Rereading the Fantastic Four comics from the start. Writer/artist John Byrne continues to give the series a strong sci-fi feel, this time with a Spielberg-style “magic in the suburbs” story in issue #234.
We spend the first couple of pages of this issue with a man named L.R. “Skip” Collins. He’s described as “mired in mediocrity,” but also “the most important man that ever lived.” He lives in an ordinary house, works an ordinary job, and can’t get through to his long-haired hippie-type son. As he drives to work, he realizes he’s a half-hour late, and, just like that, he goes back in time a half hour, to make it to work on time. When locked out of the office, the office key telekinetically opens it from the inside, just after he thinks it. Skip’s boss then tells him he’s going on a business trip to New York.
While on the plane to NYC, Skip flashes back to being exposed to a nuclear blast in 1955, when he was in the army. In New York, he sees the tourist sites, including the Baxter Building. There, on the street, he sees Mr. Fantastic and the Invisible Girl walk by, and he follows them. The two of them come across a collapsing building, where Reed saves a falling girl, and Sue uses her force fields to deflect debris.
This is the only beginning, though, as a full-blown earthquake strikes New York. Reed and Sue rush toward the danger, with Skip still following them. Cut to Ben, who is drinking in a NYC Irish pub (and of course the bartender just happens to be named “Mick” ugh…) when the quake trashes the place. Johnny, meanwhile, is with Frankie Raye. He promises to show her that he’s more than just a superhero, and then they make with the kissing. Too bad he has to fly off as soon as the quake hits. He uses his flame to create a pocket of hot air to rescue some falling people.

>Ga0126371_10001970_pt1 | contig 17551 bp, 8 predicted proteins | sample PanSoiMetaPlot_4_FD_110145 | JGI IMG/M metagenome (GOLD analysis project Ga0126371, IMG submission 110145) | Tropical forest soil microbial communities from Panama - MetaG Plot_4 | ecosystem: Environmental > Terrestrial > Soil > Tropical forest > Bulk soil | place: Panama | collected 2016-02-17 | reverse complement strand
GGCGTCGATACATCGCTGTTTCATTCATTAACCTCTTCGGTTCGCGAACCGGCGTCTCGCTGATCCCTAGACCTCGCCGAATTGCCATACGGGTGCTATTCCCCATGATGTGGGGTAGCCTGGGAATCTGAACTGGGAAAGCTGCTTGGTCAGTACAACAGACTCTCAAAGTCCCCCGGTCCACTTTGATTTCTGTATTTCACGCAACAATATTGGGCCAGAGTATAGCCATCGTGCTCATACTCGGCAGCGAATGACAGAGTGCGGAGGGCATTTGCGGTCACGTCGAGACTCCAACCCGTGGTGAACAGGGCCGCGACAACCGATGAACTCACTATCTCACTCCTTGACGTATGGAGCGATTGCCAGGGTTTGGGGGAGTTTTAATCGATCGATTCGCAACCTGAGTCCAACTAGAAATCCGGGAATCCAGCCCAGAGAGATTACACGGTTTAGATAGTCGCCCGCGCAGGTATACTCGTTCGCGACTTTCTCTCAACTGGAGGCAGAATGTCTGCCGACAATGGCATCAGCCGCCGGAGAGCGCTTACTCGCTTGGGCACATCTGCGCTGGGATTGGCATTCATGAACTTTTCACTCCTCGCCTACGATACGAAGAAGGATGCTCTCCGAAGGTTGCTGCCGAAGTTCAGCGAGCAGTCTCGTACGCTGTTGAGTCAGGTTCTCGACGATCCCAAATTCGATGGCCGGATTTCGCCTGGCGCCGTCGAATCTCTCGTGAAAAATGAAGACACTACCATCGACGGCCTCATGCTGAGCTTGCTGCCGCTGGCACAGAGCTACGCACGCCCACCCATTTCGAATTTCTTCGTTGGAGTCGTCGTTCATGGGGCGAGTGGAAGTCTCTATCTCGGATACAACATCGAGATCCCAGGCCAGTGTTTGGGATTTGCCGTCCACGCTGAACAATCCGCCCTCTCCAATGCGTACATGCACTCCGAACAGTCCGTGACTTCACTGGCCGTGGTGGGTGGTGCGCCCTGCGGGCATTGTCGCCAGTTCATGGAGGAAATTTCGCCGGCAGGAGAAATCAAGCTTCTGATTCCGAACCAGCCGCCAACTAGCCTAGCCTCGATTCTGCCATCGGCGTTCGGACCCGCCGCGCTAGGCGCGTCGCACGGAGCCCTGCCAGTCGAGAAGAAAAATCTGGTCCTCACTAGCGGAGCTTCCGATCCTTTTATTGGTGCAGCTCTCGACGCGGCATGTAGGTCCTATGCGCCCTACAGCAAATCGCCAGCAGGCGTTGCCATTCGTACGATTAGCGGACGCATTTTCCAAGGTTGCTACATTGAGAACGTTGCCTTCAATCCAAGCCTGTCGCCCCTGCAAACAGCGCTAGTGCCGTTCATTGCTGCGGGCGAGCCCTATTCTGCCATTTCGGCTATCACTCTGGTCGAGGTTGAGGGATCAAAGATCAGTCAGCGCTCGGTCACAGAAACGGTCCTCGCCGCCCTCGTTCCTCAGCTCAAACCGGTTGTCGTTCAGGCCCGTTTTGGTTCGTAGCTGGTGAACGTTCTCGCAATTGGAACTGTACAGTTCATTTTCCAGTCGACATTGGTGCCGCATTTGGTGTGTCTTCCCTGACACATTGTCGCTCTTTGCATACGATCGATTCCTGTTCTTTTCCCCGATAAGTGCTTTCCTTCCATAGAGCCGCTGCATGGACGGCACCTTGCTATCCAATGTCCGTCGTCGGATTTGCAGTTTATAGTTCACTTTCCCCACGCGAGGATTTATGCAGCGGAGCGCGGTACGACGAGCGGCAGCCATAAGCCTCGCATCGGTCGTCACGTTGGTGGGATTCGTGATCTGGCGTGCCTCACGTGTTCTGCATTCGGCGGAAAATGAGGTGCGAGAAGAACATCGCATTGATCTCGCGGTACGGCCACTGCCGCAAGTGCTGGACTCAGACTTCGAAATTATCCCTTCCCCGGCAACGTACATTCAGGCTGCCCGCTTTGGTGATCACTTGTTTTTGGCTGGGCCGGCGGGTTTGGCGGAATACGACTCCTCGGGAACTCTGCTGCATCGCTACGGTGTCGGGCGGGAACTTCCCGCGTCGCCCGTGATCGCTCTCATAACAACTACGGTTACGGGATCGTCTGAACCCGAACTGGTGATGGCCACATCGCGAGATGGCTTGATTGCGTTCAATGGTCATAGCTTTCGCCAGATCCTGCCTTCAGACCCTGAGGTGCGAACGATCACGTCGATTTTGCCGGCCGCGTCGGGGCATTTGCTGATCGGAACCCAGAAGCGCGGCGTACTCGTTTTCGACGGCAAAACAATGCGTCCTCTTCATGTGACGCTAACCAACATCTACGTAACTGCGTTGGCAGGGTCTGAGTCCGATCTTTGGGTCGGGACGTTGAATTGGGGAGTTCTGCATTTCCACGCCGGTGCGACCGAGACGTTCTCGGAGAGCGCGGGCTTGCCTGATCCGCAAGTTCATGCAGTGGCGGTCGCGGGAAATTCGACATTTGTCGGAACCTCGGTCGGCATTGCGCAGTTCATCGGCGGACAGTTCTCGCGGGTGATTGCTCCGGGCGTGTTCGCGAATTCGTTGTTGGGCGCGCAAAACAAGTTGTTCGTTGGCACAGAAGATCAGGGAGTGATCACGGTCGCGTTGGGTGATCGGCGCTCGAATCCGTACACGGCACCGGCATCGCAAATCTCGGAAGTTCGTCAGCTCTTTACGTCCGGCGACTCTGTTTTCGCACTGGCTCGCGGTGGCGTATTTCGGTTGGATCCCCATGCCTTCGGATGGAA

Everyone regroups at the Baxter Building, where Reed learns that Paris and London are also beset by earthquakes. Reed stays behind in the lab to investigate, while Reed, Sue and Johnny head out into the city for several more pages of the using their powers to help people. That’s when Ben, while on the Brooklyn Bridge, spots Skip watching them. It appears that a chunk of debris knocks Skip into the water. Ben jumps into the water to save the man, but can’t find him. Reed then calls everyone back to headquarters.
Reed deduces that the earthquakes are gravity waves caused by an attack from outer space. The team boards the FF personal rocket, and blasts off into space. Out in the city, Skip, who is somehow OK, sees this, and wishes the city could be back to normal. Just like that, waves of energy flow out of skip, transforming the city back to its pre-earthquake state. Thinking the whole thing was a dream, Skip wanders off back to his hotel.
In space, the FF fly their rocket through the remains of a bunch of destroyed planets, and then into a giant gaseous cloud. Reed calls this a bizarre biological eco-verse — and it’s dying! At the center of the cloud they find… Ego the living planet! Ego says he has traveled across the universe to kill his enemy, and will destroy Earth along with it.
To be continued!
Unstable molecule: Reed not only does the science thing, but he co-pilots the ship alongside Ben.
Fade out: Sue’s continues to show her force fields being more powerful than we’d previously seen, using them to clear huge swaths of debris away from citizens in danger.
Clobberin’ time: While at the bar, Ben says he always stops after one drink, because a guy his size can’t afford to get tipsy.
Flame on: Frankie Raye has more or less come around on liking Johnny again, but there’s more complications to come with the two of them.
Commercial break: Is this legal?
Trivia time: This is Ego the living planet’s first appearance in Fantastic Four. He had previously only appeared in several Thor comics, most memorably in the completely insane Jack Kirby story that debuted him.
Fantastic or frightful? The Marvel Wiki has almost no information on Skip Collins, so what are we to surmise about a godlike, reality-bending character who shows up and then wanders off never to be seen again? He’s definitely a forerunner to what Marvel writers would do with Molecule Man a few years afterward, but as far as this issue goes, it’s more of an oddity than anything else. Byrne’s art continues to be excellent, though.
Next week: Leggo my Ego!
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